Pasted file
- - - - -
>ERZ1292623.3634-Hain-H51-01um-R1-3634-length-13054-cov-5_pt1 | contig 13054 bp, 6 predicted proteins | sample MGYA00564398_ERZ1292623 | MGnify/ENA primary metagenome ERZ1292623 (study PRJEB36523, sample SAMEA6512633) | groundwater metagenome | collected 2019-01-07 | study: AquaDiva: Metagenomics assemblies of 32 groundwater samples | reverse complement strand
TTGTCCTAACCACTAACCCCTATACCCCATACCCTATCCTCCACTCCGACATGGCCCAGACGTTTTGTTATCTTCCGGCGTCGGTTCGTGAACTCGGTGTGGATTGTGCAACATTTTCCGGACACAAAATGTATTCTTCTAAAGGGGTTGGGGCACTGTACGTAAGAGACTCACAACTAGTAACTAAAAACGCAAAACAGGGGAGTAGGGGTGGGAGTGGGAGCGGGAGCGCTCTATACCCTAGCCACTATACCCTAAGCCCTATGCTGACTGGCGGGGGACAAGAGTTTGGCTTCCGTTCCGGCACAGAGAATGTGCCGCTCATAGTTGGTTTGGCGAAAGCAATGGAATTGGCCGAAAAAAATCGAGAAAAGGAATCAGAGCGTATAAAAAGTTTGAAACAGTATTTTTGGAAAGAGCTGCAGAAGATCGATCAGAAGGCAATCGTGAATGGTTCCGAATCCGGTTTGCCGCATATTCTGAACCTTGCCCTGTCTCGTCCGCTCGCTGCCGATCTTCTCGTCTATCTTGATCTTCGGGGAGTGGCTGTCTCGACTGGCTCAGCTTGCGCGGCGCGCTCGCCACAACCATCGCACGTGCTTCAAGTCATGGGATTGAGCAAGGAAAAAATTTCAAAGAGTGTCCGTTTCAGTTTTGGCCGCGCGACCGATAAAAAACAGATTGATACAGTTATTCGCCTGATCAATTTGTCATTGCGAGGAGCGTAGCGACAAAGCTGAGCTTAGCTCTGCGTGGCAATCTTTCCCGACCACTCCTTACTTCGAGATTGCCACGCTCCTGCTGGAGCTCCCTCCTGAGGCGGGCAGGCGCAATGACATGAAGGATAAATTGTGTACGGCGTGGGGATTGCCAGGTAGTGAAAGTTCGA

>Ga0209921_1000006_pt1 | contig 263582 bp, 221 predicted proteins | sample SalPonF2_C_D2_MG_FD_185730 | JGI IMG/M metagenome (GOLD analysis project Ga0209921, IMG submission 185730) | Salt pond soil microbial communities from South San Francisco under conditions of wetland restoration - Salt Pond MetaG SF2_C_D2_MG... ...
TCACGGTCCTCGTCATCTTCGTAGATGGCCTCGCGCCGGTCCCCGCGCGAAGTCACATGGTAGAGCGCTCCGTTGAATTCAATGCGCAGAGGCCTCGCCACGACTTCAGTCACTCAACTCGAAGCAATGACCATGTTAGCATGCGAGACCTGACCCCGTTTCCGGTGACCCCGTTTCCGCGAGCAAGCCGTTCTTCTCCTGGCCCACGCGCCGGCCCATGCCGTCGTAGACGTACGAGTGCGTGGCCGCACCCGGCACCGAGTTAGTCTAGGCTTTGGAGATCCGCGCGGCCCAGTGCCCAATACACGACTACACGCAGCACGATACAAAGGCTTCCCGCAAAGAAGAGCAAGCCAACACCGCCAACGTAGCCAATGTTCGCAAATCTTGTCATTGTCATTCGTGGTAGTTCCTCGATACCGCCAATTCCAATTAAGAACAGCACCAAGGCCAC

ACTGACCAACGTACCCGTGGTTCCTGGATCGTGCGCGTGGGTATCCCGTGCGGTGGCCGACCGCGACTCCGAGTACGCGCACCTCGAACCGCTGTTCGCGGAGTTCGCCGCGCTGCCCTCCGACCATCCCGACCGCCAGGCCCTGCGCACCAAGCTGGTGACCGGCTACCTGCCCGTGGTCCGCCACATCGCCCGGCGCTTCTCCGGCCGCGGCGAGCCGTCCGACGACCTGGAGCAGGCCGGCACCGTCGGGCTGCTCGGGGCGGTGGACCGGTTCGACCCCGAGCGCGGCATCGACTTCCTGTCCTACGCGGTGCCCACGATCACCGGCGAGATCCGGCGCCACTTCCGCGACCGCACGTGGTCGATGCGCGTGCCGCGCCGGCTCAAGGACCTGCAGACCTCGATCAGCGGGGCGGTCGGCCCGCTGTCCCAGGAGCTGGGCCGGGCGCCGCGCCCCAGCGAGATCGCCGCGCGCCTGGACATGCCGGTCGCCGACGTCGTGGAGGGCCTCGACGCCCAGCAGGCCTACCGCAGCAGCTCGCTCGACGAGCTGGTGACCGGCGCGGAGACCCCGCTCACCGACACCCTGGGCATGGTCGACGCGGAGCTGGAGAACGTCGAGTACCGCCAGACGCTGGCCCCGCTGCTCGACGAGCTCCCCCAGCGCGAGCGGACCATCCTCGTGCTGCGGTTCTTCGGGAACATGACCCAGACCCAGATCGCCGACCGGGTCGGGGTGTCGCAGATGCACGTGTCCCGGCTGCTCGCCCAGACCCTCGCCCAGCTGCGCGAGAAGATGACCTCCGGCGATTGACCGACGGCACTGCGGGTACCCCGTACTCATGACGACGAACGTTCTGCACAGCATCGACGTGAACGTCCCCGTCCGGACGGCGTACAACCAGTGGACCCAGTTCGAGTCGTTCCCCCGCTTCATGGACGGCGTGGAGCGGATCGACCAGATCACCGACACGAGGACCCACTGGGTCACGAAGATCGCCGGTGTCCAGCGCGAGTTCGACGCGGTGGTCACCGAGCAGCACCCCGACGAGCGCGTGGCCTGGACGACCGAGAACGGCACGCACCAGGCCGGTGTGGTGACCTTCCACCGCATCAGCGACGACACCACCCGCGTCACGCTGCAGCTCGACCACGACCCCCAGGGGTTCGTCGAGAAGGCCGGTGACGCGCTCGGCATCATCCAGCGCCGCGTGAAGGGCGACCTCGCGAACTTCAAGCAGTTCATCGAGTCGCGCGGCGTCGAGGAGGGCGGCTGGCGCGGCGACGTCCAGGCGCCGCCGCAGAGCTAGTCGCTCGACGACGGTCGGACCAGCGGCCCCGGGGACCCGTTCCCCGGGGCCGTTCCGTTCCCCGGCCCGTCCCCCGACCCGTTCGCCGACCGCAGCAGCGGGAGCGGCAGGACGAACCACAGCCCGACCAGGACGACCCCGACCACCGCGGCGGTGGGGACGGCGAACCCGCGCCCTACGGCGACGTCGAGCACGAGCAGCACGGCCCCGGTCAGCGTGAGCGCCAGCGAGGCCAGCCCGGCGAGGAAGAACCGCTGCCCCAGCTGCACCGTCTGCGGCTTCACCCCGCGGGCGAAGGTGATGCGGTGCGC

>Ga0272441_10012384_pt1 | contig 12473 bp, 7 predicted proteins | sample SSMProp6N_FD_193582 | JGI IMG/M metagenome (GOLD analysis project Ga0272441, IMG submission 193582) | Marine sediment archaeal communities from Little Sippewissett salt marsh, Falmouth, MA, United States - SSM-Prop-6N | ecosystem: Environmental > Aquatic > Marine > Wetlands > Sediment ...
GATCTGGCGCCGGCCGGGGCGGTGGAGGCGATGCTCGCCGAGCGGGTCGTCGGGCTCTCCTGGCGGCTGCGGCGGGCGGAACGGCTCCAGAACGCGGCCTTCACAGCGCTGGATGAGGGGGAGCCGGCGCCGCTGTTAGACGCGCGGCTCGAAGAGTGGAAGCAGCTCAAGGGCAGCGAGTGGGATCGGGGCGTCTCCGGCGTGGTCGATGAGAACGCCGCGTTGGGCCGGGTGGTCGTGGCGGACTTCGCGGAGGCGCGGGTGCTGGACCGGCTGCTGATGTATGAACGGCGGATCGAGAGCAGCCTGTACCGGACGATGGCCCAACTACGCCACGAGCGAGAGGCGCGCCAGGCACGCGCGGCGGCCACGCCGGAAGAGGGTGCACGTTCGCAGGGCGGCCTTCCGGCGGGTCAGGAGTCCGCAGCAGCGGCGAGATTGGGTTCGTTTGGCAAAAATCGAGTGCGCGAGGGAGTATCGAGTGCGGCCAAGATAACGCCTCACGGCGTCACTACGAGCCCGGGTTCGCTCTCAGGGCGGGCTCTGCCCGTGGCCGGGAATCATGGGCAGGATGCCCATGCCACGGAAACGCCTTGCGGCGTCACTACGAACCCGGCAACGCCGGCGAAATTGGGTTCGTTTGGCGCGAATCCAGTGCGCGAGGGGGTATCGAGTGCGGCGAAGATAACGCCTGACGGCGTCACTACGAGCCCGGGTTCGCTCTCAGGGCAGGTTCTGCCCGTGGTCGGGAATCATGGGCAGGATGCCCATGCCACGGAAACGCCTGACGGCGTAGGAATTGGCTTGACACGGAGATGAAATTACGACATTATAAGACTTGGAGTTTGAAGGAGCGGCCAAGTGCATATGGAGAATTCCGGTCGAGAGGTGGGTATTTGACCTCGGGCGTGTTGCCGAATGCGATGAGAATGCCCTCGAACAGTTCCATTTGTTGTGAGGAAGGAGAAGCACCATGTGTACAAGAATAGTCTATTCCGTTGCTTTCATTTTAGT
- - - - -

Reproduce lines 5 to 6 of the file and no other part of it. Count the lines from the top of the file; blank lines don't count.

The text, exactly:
ACTGACCAACGTACCCGTGGTTCCTGGATCGTGCGCGTGGGTATCCCGTGCGGTGGCCGACCGCGACTCCGAGTACGCGCACCTCGAACCGCTGTTCGCGGAGTTCGCCGCGCTGCCCTCCGACCATCCCGACCGCCAGGCCCTGCGCACCAAGCTGGTGACCGGCTACCTGCCCGTGGTCCGCCACATCGCCCGGCGCTTCTCCGGCCGCGGCGAGCCGTCCGACGACCTGGAGCAGGCCGGCACCGTCGGGCTGCTCGGGGCGGTGGACCGGTTCGACCCCGAGCGCGGCATCGACTTCCTGTCCTACGCGGTGCCCACGATCACCGGCGAGATCCGGCGCCACTTCCGCGACCGCACGTGGTCGATGCGCGTGCCGCGCCGGCTCAAGGACCTGCAGACCTCGATCAGCGGGGCGGTCGGCCCGCTGTCCCAGGAGCTGGGCCGGGCGCCGCGCCCCAGCGAGATCGCCGCGCGCCTGGACATGCCGGTCGCCGACGTCGTGGAGGGCCTCGACGCCCAGCAGGCCTACCGCAGCAGCTCGCTCGACGAGCTGGTGACCGGCGCGGAGACCCCGCTCACCGACACCCTGGGCATGGTCGACGCGGAGCTGGAGAACGTCGAGTACCGCCAGACGCTGGCCCCGCTGCTCGACGAGCTCCCCCAGCGCGAGCGGACCATCCTCGTGCTGCGGTTCTTCGGGAACATGACCCAGACCCAGATCGCCGACCGGGTCGGGGTGTCGCAGATGCACGTGTCCCGGCTGCTCGCCCAGACCCTCGCCCAGCTGCGCGAGAAGATGACCTCCGGCGATTGACCGACGGCACTGCGGGTACCCCGTACTCATGACGACGAACGTTCTGCACAGCATCGACGTGAACGTCCCCGTCCGGACGGCGTACAACCAGTGGACCCAGTTCGAGTCGTTCCCCCGCTTCATGGACGGCGTGGAGCGGATCGACCAGATCACCGACACGAGGACCCACTGGGTCACGAAGATCGCCGGTGTCCAGCGCGAGTTCGACGCGGTGGTCACCGAGCAGCACCCCGACGAGCGCGTGGCCTGGACGACCGAGAACGGCACGCACCAGGCCGGTGTGGTGACCTTCCACCGCATCAGCGACGACACCACCCGCGTCACGCTGCAGCTCGACCACGACCCCCAGGGGTTCGTCGAGAAGGCCGGTGACGCGCTCGGCATCATCCAGCGCCGCGTGAAGGGCGACCTCGCGAACTTCAAGCAGTTCATCGAGTCGCGCGGCGTCGAGGAGGGCGGCTGGCGCGGCGACGTCCAGGCGCCGCCGCAGAGCTAGTCGCTCGACGACGGTCGGACCAGCGGCCCCGGGGACCCGTTCCCCGGGGCCGTTCCGTTCCCCGGCCCGTCCCCCGACCCGTTCGCCGACCGCAGCAGCGGGAGCGGCAGGACGAACCACAGCCCGACCAGGACGACCCCGACCACCGCGGCGGTGGGGACGGCGAACCCGCGCCCTACGGCGACGTCGAGCACGAGCAGCACGGCCCCGGTCAGCGTGAGCGCCAGCGAGGCCAGCCCGGCGAGGAAGAACCGCTGCCCCAGCTGCACCGTCTGCGGCTTCACCCCGCGGGCGAAGGTGATGCGGTGCGC

>Ga0272441_10012384_pt1 | contig 12473 bp, 7 predicted proteins | sample SSMProp6N_FD_193582 | JGI IMG/M metagenome (GOLD analysis project Ga0272441, IMG submission 193582) | Marine sediment archaeal communities from Little Sippewissett salt marsh, Falmouth, MA, United States - SSM-Prop-6N | ecosystem: Environmental > Aquatic > Marine > Wetlands > Sediment ...